"I am the same age as the Empire State Building, although not quite as heavy," began the letter from Edward Goody, of Rockville. Right away, I knew I was dealing with a clever, incisive fellow.
He had a clever, incisive question: How much is enough when it comes time to tip your newspaper carrier?
When he was a tot, "newspapers were delivered by 10-year-olds with bicycles or wagons with steel-rimmed wheels," Edward recalls, accurately. "The kids were up before dawn, and covered 30 to 60 houses before going to school."
Perhaps most important, these deliverers tucked papers safely (and dryly) "between the inner and outer doors," Edward said. "Not to tip would have been a cardinal sin."
Today, however, "our papers are fired from the window of a moving vehicle, much in the same way that a destroyer lays depth charges. They usually land in the gutter at the bottom of the driveway" -- sometimes wet, sometimes torn. Edward says it's a "less personal" system, and in many ways a less satisfying one.
Still, he tips, in one lump, in December. He typically gives 10 percent of his bill for the year. But Edward doesn't know if he is tipping the proper amount.
Half his friends "say that I am Ebeneezer Scrooge. The other half say that I am squandering money on some bloated capitalist who probably sends his chauffeur to deliver my paper." Edward asks me to pull on my striped shirt and play referee.
I'm happy to do it, Edward, because you're giving me a chance to root, root, root for some of the most dedicated people around.
If that sentence just made you choke on your toast, rest assured: You aren't about to read a piece of rank homerism. The people who deliver this newspaper are not birds of a feather, because they are not Washington Post employees. They are private contractors. Most of them work for themselves. None of them makes a mint.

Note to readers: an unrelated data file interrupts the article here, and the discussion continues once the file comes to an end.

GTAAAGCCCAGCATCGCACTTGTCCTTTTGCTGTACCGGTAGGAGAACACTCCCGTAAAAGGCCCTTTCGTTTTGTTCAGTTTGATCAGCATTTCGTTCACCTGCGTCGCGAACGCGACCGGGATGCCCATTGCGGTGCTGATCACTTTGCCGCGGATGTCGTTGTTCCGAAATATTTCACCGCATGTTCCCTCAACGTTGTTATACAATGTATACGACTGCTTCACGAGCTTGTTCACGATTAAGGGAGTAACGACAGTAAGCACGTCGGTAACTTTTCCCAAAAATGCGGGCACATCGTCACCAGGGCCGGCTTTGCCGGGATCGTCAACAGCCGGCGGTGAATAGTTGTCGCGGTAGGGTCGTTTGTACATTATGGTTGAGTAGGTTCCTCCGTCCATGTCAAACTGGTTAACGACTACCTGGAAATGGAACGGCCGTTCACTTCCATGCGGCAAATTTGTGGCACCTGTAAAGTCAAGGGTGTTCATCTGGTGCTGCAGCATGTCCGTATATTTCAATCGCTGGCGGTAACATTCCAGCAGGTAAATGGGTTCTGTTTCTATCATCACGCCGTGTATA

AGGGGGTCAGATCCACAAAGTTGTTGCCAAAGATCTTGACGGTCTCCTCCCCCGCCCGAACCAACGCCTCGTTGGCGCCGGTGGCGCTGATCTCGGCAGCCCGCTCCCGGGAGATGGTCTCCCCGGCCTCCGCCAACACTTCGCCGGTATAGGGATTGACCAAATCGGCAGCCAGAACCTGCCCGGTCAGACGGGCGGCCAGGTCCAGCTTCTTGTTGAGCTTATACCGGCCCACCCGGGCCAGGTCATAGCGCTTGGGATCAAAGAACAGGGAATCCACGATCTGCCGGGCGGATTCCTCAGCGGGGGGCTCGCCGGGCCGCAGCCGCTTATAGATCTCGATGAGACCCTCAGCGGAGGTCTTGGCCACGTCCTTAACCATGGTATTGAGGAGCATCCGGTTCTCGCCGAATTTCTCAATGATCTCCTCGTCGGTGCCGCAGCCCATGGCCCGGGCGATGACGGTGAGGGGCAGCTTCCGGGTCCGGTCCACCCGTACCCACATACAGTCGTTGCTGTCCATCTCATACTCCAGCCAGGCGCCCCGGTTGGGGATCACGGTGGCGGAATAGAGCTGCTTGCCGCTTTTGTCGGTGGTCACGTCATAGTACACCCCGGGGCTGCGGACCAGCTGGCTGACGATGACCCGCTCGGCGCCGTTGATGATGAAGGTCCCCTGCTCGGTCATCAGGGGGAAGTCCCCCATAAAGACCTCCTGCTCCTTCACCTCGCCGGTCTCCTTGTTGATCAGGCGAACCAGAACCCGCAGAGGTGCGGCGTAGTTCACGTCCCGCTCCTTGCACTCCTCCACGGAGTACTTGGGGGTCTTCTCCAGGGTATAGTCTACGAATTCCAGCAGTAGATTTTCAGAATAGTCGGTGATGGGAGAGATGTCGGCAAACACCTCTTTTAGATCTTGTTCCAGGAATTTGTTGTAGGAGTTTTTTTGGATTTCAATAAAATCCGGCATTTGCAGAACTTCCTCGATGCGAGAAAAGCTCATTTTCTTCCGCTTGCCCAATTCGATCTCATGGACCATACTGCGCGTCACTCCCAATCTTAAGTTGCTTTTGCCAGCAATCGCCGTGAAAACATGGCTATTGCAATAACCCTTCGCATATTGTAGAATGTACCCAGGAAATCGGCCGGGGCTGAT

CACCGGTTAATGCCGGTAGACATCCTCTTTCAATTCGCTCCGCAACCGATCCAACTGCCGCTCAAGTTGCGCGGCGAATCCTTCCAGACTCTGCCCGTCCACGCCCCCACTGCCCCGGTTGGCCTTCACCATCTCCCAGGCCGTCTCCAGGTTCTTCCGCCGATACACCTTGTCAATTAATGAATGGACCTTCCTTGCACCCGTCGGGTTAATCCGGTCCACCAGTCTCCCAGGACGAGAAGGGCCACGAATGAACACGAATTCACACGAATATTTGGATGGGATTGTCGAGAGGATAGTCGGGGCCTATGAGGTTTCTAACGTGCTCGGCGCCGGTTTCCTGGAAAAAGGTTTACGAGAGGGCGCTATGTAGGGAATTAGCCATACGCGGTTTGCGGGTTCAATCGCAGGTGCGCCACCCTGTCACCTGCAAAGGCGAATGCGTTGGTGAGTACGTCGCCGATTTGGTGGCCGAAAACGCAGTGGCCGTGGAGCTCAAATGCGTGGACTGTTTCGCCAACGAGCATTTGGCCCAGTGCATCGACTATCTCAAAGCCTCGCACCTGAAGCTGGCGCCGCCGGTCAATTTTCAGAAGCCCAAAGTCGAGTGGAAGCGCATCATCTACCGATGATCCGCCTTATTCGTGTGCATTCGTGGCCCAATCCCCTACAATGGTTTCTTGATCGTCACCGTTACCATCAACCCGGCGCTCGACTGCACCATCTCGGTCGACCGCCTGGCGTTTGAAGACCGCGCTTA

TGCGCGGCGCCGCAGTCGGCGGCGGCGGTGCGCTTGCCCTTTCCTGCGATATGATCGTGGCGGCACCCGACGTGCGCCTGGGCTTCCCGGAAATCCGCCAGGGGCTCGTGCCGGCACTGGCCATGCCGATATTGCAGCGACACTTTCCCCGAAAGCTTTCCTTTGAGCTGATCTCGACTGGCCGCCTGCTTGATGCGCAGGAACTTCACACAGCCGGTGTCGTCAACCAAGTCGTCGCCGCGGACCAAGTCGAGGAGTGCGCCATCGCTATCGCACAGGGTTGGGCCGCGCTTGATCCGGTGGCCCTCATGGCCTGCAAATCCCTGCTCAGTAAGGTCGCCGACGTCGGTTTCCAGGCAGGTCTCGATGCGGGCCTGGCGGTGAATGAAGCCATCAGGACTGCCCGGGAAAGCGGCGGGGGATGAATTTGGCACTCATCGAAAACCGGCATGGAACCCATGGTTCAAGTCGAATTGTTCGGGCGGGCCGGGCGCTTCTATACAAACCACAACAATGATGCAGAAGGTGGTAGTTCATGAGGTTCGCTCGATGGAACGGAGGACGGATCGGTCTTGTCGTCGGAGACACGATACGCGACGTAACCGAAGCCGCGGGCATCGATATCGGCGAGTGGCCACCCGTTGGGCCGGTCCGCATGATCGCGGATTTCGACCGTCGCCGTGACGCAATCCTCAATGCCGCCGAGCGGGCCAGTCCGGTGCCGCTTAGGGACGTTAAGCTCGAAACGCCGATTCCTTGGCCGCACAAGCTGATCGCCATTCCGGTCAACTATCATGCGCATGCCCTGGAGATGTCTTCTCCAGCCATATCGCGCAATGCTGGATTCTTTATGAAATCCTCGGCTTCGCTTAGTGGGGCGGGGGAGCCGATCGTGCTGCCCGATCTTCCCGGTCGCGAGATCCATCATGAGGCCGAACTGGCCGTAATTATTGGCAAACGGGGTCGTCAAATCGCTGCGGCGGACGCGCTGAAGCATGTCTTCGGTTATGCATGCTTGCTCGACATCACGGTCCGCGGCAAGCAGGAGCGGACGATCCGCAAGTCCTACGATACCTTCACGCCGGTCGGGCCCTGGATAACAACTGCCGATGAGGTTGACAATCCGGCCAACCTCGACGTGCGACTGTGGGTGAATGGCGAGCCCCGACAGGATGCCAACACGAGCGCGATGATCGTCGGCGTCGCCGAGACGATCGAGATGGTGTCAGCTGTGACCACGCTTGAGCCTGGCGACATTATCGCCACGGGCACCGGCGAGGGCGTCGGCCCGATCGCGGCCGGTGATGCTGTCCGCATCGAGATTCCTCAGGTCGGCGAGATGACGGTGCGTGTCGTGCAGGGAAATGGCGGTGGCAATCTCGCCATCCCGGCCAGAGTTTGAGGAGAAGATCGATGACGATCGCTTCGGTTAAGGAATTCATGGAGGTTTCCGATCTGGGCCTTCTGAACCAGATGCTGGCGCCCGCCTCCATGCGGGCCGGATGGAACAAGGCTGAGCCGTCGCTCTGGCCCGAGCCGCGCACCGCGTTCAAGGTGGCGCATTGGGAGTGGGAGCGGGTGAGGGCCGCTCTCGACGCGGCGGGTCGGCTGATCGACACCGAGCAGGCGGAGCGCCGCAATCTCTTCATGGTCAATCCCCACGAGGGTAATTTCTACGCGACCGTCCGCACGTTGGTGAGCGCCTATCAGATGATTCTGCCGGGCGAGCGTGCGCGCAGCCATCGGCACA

They don't get expense accounts and vacations. They don't get to sleep until half of the "Today" show is done. The only benefit they are sure to get is the chance to scoff at Bob Levey's sorry excuse for a column a few hours sooner than everyone else.
Weather? They brave all of it. Weight? They don't complain when a pre-Christmas paper weighs as much as a Christmas turkey.
And if you think carriers just do their jobs and scurry home, you're sadly mistaken. I hear all the time from police who've been tipped to crimes in progress by the gang in the trucks. I even wrote once about a carrier who rescued a jogger who had suffered a heart attack.
So, obviously, I think carriers deserve tips -- at least as much as Edward gives, and probably more. But why listen to a bloated typist when he's about to put you in touch with carriers themselves?
I consulted three whom I've known over the centuries. We agreed that I wouldn't name them, since it might look as if they were using me to feather their nests. Suffice it to say that these guys have been flinging Posts onto local lawns for 87 years among them.
They say their tips average about 5 percent of what they bill for the papers themselves. That strikes them as about right, and about what they expect, "although, of course, we'd love a lot more," said one fellow, who works a route in Fairfax County.
One man said the problem is that carriers don't see customers the way they once did.
"I have been driving the same route [in Montgomery County] for 20 years," this man told me, "and the only customers I've ever seen are the pre-dawn joggers."
This carrier says he'd "like to think that people will tip me because I get up so early in the morning, and because I'm there every day, including Christmas morning." But he knows that "tips based on pity are tips that ain't gonna happen."
How about tips based on above-and-beyond- the-call? The next time your paper reaches your door in the middle of an ice storm, or the next time a squirrel romps off with the comics and you get a replacement within 20 minutes, how about writing yourself a note?
Suggested text: If I tip the waiter and the hairdresser and the babysitter and the kid who shovels my snow, how can I do less for the newspaper carrier?
Thanks to Helen West for another in our series of clever sayings spotted on church bulletin boards.
Helen saw an especially cute one outside St. Bernadette's, a Roman Catholic church in Silver Spring. The church sits within a couple of miles of the University of Maryland. Helen noticed the saying just after the fall term began.
"WELCOME BACK STUDENTS," it said. "GOD HELP YOU."
Gabriella Marshall says her daughter went to a local Taco Bell and ordered the specialty of the house. She asked the counterperson for "minimal lettuce."
The man said he was sorry, but they only carry iceberg.
Scott M. Burroughs defines suburbia as a place where they tear out the trees and then name streets after them.